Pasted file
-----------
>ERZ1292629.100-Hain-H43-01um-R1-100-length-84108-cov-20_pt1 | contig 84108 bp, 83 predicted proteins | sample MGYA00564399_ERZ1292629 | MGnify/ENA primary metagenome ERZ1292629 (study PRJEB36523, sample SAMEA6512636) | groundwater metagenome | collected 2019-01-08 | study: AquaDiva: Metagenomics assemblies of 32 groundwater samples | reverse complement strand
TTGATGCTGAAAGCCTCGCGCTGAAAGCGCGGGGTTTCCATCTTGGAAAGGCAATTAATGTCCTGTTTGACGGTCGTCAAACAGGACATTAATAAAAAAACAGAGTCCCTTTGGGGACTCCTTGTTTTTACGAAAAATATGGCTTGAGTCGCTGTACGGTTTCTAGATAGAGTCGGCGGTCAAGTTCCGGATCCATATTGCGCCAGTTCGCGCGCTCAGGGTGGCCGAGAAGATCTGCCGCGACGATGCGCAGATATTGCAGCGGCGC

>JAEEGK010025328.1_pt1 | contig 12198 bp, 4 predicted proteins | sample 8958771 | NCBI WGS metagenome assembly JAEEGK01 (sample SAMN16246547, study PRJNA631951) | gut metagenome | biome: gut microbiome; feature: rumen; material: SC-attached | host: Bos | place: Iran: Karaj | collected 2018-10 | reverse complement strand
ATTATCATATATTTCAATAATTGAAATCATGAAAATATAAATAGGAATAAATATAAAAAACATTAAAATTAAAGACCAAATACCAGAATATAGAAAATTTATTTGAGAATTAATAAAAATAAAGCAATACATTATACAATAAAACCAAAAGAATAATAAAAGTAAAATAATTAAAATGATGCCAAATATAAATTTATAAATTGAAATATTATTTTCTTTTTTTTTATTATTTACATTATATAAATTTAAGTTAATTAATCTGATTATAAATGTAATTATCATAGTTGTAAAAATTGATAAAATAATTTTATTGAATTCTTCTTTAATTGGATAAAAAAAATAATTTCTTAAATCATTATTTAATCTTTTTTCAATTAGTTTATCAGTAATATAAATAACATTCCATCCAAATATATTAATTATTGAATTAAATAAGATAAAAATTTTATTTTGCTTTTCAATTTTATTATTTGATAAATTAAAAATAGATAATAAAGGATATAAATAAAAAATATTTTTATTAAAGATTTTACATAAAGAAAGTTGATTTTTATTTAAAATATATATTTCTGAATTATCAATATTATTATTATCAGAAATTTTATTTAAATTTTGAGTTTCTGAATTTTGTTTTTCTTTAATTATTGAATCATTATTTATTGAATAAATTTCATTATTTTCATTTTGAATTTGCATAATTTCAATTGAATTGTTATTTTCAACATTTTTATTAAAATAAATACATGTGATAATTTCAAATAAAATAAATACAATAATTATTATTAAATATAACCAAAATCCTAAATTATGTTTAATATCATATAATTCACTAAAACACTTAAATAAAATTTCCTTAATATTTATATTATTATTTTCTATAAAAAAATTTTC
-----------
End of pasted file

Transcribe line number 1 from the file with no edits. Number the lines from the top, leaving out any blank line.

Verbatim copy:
>ERZ1292629.100-Hain-H43-01um-R1-100-length-84108-cov-20_pt1 | contig 84108 bp, 83 predicted proteins | sample MGYA00564399_ERZ1292629 | MGnify/ENA primary metagenome ERZ1292629 (study PRJEB36523, sample SAMEA6512636) | groundwater metagenome | collected 2019-01-08 | study: AquaDiva: Metagenomics assemblies of 32 groundwater samples | reverse complement strand